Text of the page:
Continuing a recent series of interviews with global trading desk heads that culminated in his Six Advertising Automation Trends for Buyers and Sellers, Jay Sears, SVP at Rubicon Project, now hears from the sell side—leading publishers across the United States and Europe.
Today he speaks with Tribune Digital.
Your Name: Lori Tavoularis
Your Company: Tribune Digital
Your Title: Managing Director, Revenue Partnerships
What Flavor Ice Cream Best Describes Your Management Style:
SEARS: On average—out of each $1.00 of advertising revenue received by your company, how much today is from automated or programmatic channels?
TAVOULARIS: 2013 automated or programmatic revenue $0.03 of every $1.00 of advertising revenue.
SEARS: What was this number two years ago, in 2011?
SEARS: What will this number be two years from now, in 2015?
TAVOULARIS: Hopefully a lot more than it is today. I feel we are in a good place from an internal adoption standpoint but the traditional and non-automated advertising revenue is still the lion’s share.
SEARS: Tell us the about Tribune Digital.
TAVOULARIS: Tribune Digital is the centralized digital media arm of Tribune Company that manages the operations and revenue partnerships for Tribune’s daily newspapers and their associated websites. Tribune Company is one of the country’s leading multimedia companies, operating businesses in broadcasting, publishing and emerging media. In publishing, Tribune’s leading daily newspapers include the Los Angeles Times, Chicago Tribune, The Baltimore Sun, Sun Sentinel (South Florida), Orlando Sentinel, Hartford Courant, The Morning Call and Daily Press. Popular niche and information websites compliment Tribune’s portfolio of sites.
PLEASE TELL US:
· Overall advertising revenue via automated systems, expected 2013 GLOBAL:
· Percentage increase, advertising revenue via automated systems 2012 vs. expected 2013 [Global only #]:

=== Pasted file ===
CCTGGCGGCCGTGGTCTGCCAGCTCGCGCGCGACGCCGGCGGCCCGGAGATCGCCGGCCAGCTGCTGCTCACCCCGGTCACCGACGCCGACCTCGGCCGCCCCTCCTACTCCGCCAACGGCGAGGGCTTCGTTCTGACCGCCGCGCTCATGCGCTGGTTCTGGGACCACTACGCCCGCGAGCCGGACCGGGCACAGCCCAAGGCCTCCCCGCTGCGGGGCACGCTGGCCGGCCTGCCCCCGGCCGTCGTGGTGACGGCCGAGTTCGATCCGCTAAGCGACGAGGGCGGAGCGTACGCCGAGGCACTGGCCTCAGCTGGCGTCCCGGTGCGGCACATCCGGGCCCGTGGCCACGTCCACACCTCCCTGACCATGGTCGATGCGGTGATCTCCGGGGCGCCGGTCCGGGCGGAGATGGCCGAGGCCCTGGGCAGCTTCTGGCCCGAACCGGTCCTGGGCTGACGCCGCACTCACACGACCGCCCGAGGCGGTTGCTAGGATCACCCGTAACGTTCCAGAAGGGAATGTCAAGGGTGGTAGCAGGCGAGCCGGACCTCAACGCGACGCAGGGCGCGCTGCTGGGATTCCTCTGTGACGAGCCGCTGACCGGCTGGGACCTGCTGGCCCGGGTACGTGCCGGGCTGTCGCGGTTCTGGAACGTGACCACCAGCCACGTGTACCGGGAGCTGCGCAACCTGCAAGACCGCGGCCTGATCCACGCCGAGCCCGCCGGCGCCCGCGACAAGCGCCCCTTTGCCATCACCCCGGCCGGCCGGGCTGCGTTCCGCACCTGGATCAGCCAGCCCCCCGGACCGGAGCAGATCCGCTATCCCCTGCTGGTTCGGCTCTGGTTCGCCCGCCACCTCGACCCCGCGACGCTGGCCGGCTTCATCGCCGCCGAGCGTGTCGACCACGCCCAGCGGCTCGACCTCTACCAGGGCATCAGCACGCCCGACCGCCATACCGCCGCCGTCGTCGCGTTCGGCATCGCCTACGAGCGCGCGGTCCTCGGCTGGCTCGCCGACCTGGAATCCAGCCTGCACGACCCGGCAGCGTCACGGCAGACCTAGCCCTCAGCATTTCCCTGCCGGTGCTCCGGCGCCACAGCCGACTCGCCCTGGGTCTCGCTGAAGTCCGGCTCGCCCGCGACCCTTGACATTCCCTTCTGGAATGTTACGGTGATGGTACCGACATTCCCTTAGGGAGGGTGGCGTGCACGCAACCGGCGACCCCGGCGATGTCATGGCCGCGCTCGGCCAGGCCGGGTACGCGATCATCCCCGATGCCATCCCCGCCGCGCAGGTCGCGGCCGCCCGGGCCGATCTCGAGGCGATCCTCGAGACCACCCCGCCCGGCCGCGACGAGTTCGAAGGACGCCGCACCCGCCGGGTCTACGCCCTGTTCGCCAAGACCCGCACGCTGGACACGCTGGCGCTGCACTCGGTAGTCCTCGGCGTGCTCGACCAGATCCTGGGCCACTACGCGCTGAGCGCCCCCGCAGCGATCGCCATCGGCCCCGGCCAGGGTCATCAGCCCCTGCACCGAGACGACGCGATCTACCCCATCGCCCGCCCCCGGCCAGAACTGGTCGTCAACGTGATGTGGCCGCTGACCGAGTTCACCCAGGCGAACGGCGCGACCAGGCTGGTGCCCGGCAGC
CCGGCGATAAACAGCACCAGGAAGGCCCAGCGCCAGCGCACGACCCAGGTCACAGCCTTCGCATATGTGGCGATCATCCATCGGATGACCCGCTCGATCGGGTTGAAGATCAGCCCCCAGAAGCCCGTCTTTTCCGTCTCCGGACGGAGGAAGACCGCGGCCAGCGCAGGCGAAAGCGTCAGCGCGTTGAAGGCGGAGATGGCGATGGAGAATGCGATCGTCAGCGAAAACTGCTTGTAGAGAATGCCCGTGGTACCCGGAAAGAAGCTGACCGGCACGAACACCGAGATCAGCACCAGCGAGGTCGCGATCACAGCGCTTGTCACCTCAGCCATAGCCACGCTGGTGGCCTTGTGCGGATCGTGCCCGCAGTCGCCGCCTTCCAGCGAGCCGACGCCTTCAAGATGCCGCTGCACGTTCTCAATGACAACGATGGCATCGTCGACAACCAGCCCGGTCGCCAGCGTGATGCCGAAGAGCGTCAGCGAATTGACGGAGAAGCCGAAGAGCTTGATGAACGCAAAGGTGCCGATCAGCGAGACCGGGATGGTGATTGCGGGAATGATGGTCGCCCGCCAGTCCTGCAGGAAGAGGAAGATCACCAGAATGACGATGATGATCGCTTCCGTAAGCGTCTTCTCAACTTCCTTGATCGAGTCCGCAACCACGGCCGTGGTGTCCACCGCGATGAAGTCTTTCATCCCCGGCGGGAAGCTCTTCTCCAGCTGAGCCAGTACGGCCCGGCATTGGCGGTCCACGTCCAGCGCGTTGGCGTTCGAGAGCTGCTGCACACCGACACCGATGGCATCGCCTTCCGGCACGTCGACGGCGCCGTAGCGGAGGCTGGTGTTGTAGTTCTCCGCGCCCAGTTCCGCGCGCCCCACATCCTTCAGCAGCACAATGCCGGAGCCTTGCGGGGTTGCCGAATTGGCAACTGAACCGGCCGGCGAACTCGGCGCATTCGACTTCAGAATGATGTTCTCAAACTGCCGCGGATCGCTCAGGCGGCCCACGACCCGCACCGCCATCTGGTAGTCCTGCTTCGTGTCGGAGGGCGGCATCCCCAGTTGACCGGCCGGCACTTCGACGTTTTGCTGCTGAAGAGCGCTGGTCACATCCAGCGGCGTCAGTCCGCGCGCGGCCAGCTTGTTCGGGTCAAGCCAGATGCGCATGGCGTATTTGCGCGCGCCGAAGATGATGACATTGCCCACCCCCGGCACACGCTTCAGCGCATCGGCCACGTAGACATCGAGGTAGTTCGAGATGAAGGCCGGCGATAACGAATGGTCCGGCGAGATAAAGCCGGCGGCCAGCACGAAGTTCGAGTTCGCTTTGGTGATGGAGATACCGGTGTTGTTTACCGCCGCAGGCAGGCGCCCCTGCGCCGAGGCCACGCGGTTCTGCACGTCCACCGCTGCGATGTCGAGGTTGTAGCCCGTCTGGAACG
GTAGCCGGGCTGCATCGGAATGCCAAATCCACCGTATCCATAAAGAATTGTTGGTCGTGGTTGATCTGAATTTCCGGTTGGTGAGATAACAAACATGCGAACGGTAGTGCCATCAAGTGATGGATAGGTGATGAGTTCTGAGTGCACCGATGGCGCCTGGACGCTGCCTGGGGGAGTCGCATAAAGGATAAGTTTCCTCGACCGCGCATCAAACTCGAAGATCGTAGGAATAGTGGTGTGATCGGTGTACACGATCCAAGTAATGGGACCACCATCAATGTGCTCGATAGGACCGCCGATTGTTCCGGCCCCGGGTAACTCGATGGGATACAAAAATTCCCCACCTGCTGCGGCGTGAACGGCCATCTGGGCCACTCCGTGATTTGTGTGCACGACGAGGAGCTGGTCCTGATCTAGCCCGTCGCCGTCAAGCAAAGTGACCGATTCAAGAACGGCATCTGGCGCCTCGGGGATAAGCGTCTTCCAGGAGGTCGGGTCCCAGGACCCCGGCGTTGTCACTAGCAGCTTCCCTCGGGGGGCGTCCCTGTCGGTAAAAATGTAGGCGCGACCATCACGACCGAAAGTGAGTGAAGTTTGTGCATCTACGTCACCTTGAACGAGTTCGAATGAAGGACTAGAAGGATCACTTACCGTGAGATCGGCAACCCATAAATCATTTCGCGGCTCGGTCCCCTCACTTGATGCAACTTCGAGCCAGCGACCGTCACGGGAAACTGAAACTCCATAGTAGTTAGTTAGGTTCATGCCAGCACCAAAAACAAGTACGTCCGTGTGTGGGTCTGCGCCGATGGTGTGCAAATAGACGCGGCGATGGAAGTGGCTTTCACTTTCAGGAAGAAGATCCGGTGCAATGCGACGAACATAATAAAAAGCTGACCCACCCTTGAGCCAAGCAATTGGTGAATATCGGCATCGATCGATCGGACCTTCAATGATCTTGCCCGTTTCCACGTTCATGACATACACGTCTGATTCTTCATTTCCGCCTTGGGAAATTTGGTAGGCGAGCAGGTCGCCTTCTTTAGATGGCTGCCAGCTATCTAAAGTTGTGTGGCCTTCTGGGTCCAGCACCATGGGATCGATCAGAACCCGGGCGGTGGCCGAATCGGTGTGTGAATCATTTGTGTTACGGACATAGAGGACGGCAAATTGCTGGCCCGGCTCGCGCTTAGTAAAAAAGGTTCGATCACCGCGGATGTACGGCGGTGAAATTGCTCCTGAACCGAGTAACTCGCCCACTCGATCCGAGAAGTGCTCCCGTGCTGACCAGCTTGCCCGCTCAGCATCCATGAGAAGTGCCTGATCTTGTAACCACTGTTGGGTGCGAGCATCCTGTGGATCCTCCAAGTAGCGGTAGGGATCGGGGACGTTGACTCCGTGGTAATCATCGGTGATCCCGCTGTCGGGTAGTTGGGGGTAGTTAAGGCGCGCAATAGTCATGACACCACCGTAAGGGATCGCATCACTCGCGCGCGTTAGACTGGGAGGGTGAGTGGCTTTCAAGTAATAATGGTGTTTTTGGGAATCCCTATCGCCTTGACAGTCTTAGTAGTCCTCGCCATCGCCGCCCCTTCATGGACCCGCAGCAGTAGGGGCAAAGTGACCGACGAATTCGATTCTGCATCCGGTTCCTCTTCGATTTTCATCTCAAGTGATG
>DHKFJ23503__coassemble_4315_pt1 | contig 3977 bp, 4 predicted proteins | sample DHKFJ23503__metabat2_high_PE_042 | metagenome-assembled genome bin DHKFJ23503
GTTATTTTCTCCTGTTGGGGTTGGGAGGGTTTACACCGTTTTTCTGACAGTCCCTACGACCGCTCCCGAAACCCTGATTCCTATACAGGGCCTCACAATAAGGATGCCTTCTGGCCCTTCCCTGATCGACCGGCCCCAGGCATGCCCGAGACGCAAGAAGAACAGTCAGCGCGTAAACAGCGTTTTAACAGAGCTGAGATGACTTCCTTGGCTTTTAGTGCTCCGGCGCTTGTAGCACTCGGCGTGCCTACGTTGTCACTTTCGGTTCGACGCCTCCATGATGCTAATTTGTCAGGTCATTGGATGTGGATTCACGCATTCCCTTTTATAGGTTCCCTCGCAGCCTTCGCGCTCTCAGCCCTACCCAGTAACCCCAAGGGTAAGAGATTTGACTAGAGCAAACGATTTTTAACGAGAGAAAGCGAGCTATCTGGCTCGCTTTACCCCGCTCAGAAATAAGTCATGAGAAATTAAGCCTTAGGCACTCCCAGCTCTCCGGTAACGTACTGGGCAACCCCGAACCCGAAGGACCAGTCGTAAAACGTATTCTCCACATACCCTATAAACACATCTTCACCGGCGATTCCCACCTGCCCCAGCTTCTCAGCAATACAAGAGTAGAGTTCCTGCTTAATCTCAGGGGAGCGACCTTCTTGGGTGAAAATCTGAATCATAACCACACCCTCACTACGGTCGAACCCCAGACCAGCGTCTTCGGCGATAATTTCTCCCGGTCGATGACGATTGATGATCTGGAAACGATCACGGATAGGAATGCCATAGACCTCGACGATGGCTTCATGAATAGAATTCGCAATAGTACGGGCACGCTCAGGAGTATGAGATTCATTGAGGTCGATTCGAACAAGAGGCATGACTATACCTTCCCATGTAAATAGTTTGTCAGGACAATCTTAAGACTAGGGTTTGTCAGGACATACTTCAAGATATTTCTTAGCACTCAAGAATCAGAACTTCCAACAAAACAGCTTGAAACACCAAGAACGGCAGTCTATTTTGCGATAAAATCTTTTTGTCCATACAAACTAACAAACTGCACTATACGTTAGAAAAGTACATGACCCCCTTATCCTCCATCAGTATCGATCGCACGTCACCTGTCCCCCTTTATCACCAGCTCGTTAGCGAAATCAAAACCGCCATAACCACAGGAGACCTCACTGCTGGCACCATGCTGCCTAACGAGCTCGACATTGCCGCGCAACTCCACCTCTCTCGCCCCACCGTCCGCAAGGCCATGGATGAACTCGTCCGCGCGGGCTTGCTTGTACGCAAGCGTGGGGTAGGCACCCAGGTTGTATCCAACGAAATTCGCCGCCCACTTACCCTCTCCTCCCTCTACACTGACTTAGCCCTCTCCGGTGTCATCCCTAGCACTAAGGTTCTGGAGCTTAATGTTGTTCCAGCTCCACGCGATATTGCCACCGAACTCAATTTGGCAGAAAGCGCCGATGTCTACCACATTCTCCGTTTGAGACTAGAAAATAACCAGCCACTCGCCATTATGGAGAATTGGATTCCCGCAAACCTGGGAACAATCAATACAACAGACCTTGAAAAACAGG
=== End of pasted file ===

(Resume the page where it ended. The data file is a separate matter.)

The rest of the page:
o TAVOULARIS: ~7%
· How many employees do you have globally [headcount number]?
o TAVOULARIS: ~9000 Worldwide
SEARS: What are Tribune Digital’s three biggest initiatives for 2014?
1. Programmatic (PMP and Guaranteed)
2. Data and monetization
3. Native advertising
SEARS: By 2015, what percentage of total advertising sales across your company will be from automated or programmatic channel?
TAVOULARIS: We are finally seeing traction in this channel and are hoping for tremendous growth.
SEARS: To reach a higher adoption of direct deal automation (also known as programmatic premium) and use of the programmatic channel, what are the major impediments to overcome? Rank these in numerical order:
___2 Operational or workforce issues inside the holding companies or operating agencies
___5 Premium (direct deal) inventory availability via programmatic
___4 Lack of proper ad technology
___3 Alignment of agency compensation models
__1_ Alignment of publisher compensation models
TAVOULARIS: On the publishing side, this will be a change in how our reps go to market and are compensated which is a change that does not come easily. We also have yet to see demand from the buy side on us providing this type of offering.
SEARS: Tell us about your first party data strategy—do you currently have a DMP (data management platform) for your first party data?
TAVOULARIS: We are currently in the process of implementing a DMP. We are excited about the new opportunities this type of partnership will allow for both our direct sales organization as well as our programmatic channels. Since our data is such a valuable commodity, there is always the concern that the rates offered for this type of packaging will not match the value of that data.